I am making this thread so that we may bring forward common misconceptions on Stoicism, and give explanations on how they are incorrect. This can prove useful in that this thread may be referenced via online links, or the explanations within can provide others with the appropriate diction, phrasing, and explanations in the refutation of misinterpretations elsewhere.
I am not listing all of the misconceptions here myself, but rather asking that you, viewers and subscribers, bring them forward individually, whether it be asking or answering.
One of the largest misconceptions is that Stoicism teaches and advocates for submission and compliance. This is most certainly not the case. Acceptance, or emotional neutrality, is appropriate when one genuinely cannot have any impact on the event in question. Inaction is not appropriate when one may be able to affect a situation for the better, or when an unfortunate result has already occurred, and cannot be undone.
In the event of an undesirable/harmful/consequential occurrence, if there exists a course of action that can be taken to lessen the consequence, it may very well be an appropriate reaction. It is the hosting of one's own useless or debilitating emotions that is frowned upon. More often than not, emotions such as sadness or anger, and whims based on such (vengeance, lethargy, etc) are of no practical use, and only serve to worsen a situation, or one's own happiness and clarity of mind. Composure and clear reasoning are more beneficial to the person and the event than volatile emotion could ever hope to be.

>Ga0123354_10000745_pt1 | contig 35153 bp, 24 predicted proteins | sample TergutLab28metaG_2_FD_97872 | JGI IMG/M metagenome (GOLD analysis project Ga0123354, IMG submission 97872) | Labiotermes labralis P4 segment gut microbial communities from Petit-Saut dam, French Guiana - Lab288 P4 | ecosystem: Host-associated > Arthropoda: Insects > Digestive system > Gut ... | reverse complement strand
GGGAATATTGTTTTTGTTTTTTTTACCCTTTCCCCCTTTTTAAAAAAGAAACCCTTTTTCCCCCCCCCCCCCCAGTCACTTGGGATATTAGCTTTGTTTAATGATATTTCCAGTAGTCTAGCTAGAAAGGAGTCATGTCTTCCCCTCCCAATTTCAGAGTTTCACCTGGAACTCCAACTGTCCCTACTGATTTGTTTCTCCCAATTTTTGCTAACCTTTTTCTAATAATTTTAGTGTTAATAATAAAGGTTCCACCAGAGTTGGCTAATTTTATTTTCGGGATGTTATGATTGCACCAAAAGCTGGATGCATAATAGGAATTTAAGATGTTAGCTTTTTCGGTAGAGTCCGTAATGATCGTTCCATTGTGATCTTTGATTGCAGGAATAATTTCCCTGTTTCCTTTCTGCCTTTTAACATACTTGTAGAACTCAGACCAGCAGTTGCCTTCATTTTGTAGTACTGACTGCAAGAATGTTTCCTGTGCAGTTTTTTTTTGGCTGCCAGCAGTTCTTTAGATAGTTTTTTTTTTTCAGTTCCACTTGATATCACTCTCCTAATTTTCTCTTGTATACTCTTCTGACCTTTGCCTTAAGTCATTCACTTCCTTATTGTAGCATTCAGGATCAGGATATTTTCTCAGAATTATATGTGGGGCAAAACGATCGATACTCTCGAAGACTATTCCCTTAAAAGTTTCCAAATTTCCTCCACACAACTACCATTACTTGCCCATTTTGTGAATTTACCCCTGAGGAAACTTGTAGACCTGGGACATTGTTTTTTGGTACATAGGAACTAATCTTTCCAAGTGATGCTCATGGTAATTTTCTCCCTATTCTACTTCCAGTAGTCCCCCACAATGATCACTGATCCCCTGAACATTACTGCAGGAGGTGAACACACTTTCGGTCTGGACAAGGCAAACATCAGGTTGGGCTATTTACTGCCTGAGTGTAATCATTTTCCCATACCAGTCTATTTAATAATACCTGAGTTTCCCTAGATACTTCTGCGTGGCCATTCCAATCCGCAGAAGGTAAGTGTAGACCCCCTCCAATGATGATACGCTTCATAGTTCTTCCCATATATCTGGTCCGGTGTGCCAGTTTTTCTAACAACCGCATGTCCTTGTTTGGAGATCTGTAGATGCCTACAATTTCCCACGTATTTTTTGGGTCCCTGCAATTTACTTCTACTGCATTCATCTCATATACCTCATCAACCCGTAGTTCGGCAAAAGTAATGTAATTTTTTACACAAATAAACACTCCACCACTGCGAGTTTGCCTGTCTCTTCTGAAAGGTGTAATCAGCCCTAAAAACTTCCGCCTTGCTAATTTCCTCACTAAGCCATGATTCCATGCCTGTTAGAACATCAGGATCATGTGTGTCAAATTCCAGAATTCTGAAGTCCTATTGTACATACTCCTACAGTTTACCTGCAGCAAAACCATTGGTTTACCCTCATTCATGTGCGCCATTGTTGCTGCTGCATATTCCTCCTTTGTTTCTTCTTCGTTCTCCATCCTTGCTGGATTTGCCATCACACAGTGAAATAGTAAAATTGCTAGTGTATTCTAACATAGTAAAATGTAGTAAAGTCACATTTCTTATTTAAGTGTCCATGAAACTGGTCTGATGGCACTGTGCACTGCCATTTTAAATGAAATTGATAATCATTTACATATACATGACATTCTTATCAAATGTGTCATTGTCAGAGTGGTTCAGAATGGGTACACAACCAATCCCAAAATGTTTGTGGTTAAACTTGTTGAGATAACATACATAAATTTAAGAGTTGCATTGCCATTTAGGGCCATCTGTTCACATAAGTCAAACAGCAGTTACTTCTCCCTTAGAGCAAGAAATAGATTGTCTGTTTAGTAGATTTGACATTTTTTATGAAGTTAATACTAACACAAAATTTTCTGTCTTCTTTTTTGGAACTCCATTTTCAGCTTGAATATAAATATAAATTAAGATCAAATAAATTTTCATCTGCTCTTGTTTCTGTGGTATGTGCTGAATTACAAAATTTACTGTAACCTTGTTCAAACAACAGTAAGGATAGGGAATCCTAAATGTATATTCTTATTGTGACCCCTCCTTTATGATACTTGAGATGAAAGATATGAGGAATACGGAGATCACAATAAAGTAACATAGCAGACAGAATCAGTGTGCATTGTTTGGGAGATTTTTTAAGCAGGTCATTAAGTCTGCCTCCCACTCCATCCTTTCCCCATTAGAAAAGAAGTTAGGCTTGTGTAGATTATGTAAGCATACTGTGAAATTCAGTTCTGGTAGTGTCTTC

Stoicism does not advocate inaction when one has potential control over a situation. It advocates acceptance, and control of one's own emotions, when the user does not have control. If anybody has any corrections for how I explained the error of this misconception, please feel free to present them to me.